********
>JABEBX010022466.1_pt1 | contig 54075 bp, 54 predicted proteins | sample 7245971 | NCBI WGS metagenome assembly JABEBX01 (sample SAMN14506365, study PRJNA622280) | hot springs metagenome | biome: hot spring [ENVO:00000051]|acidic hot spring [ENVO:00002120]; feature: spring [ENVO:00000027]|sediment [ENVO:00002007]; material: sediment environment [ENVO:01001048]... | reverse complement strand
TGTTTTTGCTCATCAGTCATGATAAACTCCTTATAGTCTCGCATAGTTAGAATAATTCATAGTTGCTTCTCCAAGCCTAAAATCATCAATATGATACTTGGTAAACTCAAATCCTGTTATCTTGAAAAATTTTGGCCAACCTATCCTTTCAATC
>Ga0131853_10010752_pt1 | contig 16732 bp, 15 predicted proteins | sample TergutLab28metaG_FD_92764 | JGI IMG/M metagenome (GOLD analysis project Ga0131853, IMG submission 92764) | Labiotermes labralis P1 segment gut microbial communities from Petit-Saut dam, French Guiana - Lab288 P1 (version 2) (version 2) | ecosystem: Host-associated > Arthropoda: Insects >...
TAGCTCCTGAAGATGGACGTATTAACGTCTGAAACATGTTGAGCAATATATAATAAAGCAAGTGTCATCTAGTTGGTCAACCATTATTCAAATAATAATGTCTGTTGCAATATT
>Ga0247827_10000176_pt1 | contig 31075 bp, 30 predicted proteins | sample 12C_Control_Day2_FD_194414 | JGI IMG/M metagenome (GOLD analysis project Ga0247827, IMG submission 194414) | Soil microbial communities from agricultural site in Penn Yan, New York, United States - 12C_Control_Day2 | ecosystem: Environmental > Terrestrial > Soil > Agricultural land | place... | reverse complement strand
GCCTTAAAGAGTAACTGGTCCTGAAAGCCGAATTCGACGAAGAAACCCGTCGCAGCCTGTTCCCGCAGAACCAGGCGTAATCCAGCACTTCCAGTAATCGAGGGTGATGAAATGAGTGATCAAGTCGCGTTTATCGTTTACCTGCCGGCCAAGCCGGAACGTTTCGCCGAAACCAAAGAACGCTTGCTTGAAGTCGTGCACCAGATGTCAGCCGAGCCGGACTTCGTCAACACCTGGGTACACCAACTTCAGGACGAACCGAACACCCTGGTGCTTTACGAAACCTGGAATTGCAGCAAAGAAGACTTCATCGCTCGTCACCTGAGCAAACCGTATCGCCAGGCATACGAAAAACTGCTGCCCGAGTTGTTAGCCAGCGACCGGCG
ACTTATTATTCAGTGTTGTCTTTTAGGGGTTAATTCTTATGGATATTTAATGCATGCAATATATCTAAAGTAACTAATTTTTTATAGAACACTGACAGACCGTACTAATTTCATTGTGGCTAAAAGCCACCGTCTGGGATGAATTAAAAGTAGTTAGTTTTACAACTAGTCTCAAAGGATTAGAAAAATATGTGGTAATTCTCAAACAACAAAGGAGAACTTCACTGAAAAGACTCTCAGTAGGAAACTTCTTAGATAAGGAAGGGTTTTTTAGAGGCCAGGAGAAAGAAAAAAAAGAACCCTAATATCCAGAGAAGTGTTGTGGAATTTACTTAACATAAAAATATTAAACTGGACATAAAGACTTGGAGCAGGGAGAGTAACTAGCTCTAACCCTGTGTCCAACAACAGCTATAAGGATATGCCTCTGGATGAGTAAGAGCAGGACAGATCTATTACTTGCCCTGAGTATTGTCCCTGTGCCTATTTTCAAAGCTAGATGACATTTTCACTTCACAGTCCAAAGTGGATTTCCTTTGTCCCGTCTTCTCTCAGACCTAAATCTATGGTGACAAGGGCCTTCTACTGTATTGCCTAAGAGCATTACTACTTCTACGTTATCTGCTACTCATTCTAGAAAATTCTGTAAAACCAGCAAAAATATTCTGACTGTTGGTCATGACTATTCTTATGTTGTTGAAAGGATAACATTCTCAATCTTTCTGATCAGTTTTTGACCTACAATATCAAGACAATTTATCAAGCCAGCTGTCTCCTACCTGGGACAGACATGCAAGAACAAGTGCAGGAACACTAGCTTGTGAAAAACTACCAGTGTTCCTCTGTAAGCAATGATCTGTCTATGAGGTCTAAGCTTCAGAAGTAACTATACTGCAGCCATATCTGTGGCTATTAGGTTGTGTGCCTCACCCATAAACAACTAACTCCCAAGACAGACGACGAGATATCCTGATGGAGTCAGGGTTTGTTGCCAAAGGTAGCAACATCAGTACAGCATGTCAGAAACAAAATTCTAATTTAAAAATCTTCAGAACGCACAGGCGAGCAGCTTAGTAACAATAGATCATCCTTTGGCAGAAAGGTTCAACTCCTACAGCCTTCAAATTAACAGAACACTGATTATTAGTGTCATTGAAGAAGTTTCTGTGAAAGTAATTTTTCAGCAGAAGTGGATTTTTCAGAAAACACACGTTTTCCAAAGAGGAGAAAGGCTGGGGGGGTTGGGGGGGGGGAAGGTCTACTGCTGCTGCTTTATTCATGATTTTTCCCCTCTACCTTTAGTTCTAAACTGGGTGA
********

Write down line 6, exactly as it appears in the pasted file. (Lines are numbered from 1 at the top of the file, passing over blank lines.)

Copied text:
GCCTTAAAGAGTAACTGGTCCTGAAAGCCGAATTCGACGAAGAAACCCGTCGCAGCCTGTTCCCGCAGAACCAGGCGTAATCCAGCACTTCCAGTAATCGAGGGTGATGAAATGAGTGATCAAGTCGCGTTTATCGTTTACCTGCCGGCCAAGCCGGAACGTTTCGCCGAAACCAAAGAACGCTTGCTTGAAGTCGTGCACCAGATGTCAGCCGAGCCGGACTTCGTCAACACCTGGGTACACCAACTTCAGGACGAACCGAACACCCTGGTGCTTTACGAAACCTGGAATTGCAGCAAAGAAGACTTCATCGCTCGTCACCTGAGCAAACCGTATCGCCAGGCATACGAAAAACTGCTGCCCGAGTTGTTAGCCAGCGACCGGCG